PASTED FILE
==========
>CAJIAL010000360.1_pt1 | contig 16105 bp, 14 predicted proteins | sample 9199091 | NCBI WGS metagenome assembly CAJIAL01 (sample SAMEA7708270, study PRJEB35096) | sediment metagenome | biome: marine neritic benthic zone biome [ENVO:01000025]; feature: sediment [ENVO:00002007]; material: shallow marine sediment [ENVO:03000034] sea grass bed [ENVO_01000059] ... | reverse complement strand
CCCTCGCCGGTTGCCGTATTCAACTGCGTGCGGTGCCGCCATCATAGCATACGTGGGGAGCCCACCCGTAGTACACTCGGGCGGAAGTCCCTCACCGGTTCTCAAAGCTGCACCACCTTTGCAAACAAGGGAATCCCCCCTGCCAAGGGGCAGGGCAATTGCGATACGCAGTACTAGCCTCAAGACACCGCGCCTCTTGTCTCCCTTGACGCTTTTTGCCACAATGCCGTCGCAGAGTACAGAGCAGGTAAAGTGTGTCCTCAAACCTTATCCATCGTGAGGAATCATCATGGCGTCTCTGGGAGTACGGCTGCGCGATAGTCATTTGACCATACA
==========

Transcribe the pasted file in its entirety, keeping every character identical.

>CAJIAL010000360.1_pt1 | contig 16105 bp, 14 predicted proteins | sample 9199091 | NCBI WGS metagenome assembly CAJIAL01 (sample SAMEA7708270, study PRJEB35096) | sediment metagenome | biome: marine neritic benthic zone biome [ENVO:01000025]; feature: sediment [ENVO:00002007]; material: shallow marine sediment [ENVO:03000034] sea grass bed [ENVO_01000059] ... | reverse complement strand
CCCTCGCCGGTTGCCGTATTCAACTGCGTGCGGTGCCGCCATCATAGCATACGTGGGGAGCCCACCCGTAGTACACTCGGGCGGAAGTCCCTCACCGGTTCTCAAAGCTGCACCACCTTTGCAAACAAGGGAATCCCCCCTGCCAAGGGGCAGGGCAATTGCGATACGCAGTACTAGCCTCAAGACACCGCGCCTCTTGTCTCCCTTGACGCTTTTTGCCACAATGCCGTCGCAGAGTACAGAGCAGGTAAAGTGTGTCCTCAAACCTTATCCATCGTGAGGAATCATCATGGCGTCTCTGGGAGTACGGCTGCGCGATAGTCATTTGACCATACA